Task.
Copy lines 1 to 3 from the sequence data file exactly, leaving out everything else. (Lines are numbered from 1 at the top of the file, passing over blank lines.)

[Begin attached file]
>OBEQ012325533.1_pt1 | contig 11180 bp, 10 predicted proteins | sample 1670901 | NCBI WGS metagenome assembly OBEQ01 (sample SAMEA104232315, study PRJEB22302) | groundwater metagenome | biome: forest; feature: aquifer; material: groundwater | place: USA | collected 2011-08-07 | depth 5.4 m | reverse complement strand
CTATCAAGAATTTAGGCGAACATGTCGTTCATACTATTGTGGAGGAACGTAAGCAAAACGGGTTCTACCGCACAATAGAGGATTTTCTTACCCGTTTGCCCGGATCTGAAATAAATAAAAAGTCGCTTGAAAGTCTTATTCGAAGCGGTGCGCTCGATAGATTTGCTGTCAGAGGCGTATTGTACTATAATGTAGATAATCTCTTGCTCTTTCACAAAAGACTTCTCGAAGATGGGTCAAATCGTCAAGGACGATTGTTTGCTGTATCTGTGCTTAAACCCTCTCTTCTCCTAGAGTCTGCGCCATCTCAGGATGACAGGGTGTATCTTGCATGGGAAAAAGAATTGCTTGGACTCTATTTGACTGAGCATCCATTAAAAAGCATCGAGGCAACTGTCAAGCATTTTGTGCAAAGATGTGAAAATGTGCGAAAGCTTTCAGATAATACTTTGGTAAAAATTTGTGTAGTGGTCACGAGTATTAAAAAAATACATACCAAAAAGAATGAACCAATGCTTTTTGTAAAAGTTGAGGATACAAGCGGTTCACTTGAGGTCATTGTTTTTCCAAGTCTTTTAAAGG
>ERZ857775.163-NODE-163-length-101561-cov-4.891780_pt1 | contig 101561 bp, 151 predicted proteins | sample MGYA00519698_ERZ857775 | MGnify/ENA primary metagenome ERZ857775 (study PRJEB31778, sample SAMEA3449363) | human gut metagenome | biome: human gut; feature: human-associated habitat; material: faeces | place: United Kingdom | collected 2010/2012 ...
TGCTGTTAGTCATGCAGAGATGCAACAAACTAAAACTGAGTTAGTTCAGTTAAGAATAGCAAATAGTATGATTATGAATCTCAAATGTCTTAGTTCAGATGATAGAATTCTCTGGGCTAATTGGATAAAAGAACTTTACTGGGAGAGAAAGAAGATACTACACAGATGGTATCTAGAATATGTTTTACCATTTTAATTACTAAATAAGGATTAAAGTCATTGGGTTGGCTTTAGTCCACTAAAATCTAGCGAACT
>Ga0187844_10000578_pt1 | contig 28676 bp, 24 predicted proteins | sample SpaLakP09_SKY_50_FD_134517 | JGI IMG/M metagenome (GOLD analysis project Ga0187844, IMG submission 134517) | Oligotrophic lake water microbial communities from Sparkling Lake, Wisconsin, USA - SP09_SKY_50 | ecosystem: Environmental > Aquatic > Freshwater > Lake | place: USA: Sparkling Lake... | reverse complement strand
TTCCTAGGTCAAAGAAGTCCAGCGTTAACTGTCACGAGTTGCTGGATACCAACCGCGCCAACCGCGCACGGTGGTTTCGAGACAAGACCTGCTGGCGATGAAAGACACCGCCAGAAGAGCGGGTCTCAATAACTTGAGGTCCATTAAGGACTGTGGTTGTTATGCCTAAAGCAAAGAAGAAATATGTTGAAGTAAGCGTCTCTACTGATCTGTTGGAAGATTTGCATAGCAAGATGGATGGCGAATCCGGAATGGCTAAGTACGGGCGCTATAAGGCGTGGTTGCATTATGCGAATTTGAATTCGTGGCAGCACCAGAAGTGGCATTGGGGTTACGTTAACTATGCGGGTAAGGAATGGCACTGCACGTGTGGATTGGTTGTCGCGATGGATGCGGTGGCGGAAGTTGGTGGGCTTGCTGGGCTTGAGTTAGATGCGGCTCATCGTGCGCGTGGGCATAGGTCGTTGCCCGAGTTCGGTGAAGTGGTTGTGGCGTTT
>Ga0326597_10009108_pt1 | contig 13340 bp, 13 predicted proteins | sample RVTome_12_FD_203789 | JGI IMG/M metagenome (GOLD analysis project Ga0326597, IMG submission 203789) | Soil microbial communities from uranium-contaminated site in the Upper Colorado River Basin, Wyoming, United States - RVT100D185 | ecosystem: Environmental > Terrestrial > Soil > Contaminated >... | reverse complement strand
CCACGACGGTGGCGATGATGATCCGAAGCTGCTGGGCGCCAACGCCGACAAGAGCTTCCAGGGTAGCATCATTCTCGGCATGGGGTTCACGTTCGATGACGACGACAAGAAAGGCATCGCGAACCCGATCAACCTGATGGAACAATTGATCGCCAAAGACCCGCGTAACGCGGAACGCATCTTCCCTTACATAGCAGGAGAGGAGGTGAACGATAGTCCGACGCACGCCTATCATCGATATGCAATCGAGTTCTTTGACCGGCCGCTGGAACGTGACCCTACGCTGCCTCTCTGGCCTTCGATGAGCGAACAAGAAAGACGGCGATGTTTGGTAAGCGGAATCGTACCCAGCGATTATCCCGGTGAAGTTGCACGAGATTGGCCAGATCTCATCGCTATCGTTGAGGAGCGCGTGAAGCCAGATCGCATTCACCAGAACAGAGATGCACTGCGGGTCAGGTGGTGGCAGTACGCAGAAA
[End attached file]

>OBEQ012325533.1_pt1 | contig 11180 bp, 10 predicted proteins | sample 1670901 | NCBI WGS metagenome assembly OBEQ01 (sample SAMEA104232315, study PRJEB22302) | groundwater metagenome | biome: forest; feature: aquifer; material: groundwater | place: USA | collected 2011-08-07 | depth 5.4 m | reverse complement strand
CTATCAAGAATTTAGGCGAACATGTCGTTCATACTATTGTGGAGGAACGTAAGCAAAACGGGTTCTACCGCACAATAGAGGATTTTCTTACCCGTTTGCCCGGATCTGAAATAAATAAAAAGTCGCTTGAAAGTCTTATTCGAAGCGGTGCGCTCGATAGATTTGCTGTCAGAGGCGTATTGTACTATAATGTAGATAATCTCTTGCTCTTTCACAAAAGACTTCTCGAAGATGGGTCAAATCGTCAAGGACGATTGTTTGCTGTATCTGTGCTTAAACCCTCTCTTCTCCTAGAGTCTGCGCCATCTCAGGATGACAGGGTGTATCTTGCATGGGAAAAAGAATTGCTTGGACTCTATTTGACTGAGCATCCATTAAAAAGCATCGAGGCAACTGTCAAGCATTTTGTGCAAAGATGTGAAAATGTGCGAAAGCTTTCAGATAATACTTTGGTAAAAATTTGTGTAGTGGTCACGAGTATTAAAAAAATACATACCAAAAAGAATGAACCAATGCTTTTTGTAAAAGTTGAGGATACAAGCGGTTCACTTGAGGTCATTGTTTTTCCAAGTCTTTTAAAGG
>ERZ857775.163-NODE-163-length-101561-cov-4.891780_pt1 | contig 101561 bp, 151 predicted proteins | sample MGYA00519698_ERZ857775 | MGnify/ENA primary metagenome ERZ857775 (study PRJEB31778, sample SAMEA3449363) | human gut metagenome | biome: human gut; feature: human-associated habitat; material: faeces | place: United Kingdom | collected 2010/2012 ...